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Species at Risk Database

Species at Risk Database

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Massasauga Rattlesnake

Sistrurus catenatus catenatus

It is the only venomous snake species in Ontario, and although its venom is potent, this is a small snake with small fangs and a limited amount of venom. Snake bites are rare; approximately 2-3 per year and with treatment, a full recovery is highly probable.

If you see or hear a rattlesnake, simply leave it alone! If you give the snake room it will retreat.

COSEWIC Status: Threatened

COSSARO Status: Threatened

Description

  • Medium-sized snake (50 to 76 cm.) with a thick body.
  • Thick tail does not taper to a point and ends with a distinct segmented rattle. Rattle segments are added when the snake sheds its skin.
  • Neck is narrow in contrast with the wide head and body.
  • Bow-tie shaped dark brown blotches along back with two or three rows of spots along sides, grey background colour, dark belly.
  • Dark lines extend from eyes to neck, vertical pupils (cat-like), heat sensitive pits between nostril and eye.
  • May live in captivity for up to 20 years.

Food

  • Small mammals including voles, mice and shrews.

Habits and Reproduction

  • Hibernates below the frost line from October to mid-April. A rock fracture, root pocket or rodent burrow provides a suitable site. In eastern Georgian Bay, these sites are often associated with damp areas or wetlands.
  • Emerge from hibernation in late April.
  • Uses venom to subdue prey.
  • Shy, secretive, non-aggressive snake. Relies on camouflage and remaining still to avoid predators.
  • Heat sensitive pits on head allow it to sense warmth in the vicinity while hunting under the cover of darkness.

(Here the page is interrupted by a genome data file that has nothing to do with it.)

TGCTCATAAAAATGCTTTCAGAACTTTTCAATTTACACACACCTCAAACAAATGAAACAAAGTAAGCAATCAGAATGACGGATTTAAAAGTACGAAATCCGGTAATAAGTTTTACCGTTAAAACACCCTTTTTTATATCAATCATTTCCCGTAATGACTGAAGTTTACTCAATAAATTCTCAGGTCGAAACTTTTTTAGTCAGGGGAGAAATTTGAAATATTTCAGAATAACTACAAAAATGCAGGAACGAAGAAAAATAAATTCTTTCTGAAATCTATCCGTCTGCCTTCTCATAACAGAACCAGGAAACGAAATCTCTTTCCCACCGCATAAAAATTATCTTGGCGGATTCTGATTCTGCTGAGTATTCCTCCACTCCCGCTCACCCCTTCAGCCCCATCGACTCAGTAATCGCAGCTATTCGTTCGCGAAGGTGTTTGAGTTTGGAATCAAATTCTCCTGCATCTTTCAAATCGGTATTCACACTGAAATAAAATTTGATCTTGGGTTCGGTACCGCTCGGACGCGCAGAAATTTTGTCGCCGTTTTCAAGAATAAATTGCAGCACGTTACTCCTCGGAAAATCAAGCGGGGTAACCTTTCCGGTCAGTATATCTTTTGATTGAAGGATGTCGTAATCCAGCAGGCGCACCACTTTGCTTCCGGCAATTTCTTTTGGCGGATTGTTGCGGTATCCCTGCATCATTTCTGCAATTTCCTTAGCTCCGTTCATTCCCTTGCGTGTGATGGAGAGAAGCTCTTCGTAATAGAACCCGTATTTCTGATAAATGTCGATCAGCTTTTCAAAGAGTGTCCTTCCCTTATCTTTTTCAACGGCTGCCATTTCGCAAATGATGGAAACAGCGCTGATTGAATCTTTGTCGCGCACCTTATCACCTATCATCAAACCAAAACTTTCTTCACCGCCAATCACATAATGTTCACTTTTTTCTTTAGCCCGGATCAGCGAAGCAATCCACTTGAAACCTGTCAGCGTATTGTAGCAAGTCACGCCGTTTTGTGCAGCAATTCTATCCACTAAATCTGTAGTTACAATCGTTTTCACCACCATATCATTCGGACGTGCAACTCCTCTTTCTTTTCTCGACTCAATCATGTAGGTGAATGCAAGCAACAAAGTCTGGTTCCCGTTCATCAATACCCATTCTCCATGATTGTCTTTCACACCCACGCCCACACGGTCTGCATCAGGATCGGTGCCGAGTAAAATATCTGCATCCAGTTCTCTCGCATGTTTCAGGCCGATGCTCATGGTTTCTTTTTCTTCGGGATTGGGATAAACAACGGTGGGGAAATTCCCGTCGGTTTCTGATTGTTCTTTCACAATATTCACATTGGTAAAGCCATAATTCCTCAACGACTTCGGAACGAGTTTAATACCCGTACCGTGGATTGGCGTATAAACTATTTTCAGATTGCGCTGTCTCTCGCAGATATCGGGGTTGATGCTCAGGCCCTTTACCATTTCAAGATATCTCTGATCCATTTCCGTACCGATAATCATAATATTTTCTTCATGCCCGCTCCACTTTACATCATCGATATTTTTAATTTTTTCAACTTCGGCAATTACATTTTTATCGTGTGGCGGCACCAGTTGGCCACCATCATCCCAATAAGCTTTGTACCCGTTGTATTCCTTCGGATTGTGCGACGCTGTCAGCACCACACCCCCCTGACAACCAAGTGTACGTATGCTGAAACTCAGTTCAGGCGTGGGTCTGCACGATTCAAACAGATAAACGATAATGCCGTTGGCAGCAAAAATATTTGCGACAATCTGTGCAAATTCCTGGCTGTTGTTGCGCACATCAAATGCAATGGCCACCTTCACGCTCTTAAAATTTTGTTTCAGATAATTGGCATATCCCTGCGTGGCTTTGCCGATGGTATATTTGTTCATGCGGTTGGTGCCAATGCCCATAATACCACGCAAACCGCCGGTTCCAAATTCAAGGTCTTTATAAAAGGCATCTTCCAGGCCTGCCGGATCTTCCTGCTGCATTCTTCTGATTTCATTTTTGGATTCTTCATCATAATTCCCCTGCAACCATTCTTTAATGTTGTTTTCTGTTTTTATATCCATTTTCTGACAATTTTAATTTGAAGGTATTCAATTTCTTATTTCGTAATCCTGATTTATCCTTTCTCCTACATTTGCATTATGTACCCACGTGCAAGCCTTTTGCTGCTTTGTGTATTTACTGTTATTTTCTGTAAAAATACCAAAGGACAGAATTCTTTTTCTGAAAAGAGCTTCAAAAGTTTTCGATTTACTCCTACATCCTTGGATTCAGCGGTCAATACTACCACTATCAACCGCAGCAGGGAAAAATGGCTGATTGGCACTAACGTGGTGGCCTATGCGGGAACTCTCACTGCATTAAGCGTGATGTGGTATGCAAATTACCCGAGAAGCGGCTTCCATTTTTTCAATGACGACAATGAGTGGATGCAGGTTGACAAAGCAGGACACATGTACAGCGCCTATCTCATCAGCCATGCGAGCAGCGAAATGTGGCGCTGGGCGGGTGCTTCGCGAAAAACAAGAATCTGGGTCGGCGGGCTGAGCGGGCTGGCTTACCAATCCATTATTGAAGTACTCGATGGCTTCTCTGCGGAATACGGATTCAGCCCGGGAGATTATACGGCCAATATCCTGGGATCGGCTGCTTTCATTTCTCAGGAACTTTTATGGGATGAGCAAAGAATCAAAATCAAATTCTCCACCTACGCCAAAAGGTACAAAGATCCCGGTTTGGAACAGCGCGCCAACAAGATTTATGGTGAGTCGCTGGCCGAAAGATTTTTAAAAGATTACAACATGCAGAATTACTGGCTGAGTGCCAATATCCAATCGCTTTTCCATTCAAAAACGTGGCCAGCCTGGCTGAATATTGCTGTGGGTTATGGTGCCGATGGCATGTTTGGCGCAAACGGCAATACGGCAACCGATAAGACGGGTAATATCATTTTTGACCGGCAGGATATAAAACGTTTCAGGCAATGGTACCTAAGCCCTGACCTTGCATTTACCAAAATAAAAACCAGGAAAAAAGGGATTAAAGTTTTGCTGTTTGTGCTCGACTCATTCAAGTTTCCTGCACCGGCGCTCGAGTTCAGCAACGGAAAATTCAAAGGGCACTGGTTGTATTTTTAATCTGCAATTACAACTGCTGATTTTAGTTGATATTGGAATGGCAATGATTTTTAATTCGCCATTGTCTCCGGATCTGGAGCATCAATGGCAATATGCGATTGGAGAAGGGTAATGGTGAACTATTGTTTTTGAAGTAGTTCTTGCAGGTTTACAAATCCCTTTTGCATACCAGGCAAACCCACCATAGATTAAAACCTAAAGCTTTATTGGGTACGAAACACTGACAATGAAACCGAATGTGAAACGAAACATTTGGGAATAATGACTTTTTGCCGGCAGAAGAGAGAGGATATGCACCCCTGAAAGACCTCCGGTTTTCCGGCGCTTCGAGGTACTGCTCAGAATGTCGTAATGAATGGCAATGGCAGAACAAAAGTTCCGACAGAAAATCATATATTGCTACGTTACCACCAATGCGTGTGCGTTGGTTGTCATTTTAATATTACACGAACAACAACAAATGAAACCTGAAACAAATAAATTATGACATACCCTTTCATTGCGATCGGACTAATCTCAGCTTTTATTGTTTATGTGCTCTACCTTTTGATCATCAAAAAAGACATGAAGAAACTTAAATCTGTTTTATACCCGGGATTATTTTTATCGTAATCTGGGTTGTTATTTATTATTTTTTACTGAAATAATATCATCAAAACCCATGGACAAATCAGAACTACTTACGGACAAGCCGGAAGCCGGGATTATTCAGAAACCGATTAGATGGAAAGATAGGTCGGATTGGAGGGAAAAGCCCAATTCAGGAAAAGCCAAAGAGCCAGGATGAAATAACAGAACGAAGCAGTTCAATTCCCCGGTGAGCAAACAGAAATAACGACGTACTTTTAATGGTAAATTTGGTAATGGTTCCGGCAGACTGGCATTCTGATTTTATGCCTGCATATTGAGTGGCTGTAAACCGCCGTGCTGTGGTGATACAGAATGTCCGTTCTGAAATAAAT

• They reach sexual maturity at age 4 or 5 and mate mid to late summer.
  • A female may reproduce every 2nd or 3rd year. Pregnant females will seek out “gestation” sites. These sites provide safe cover and a good range of temperatures so they can incubate their young. In our area, “table” rocks are often the preferred sites and a female will return to the same site each time she is pregnant.
  • The average litter is 12, and the young are born usually in August.
  • Newborns are 20-25 cm long and similar to adults but lighter in background colour. Their rattle is yellowish in colour. The fangs and venom are present at birth.

Habitat

  • Found in rocky scrub habitat, damp lowlands, open woodlands, bogs, and fens.

Threats

  • Habitat loss particularly of important habitat such as hibernation sites, road mortality and direct persecution are the greatest threats to this snake.

Conservation Actions

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Range Map

Photo Gallery

Massasauga tail

Newborn Massasaugas Credit: Jeremy Rouse

Table rocks provide female Massasaugas with a safe place to incubate their young. Credit: Jeremy Rouse

For more information about the Massasauga Rattlesnake in the Georgian Bay area, contact:

Ministry of Natural Resources and Forestry
SAR Biologist
7 Bay Street
Parry Sound, Ontario
P2A 1S4
Phone: 705-746-4201

Georgian Bay Islands National Park
Ecologist
901 Wye Valley Road
Midland, Ontario
L4R 4K6
Phone: 705-526-9804

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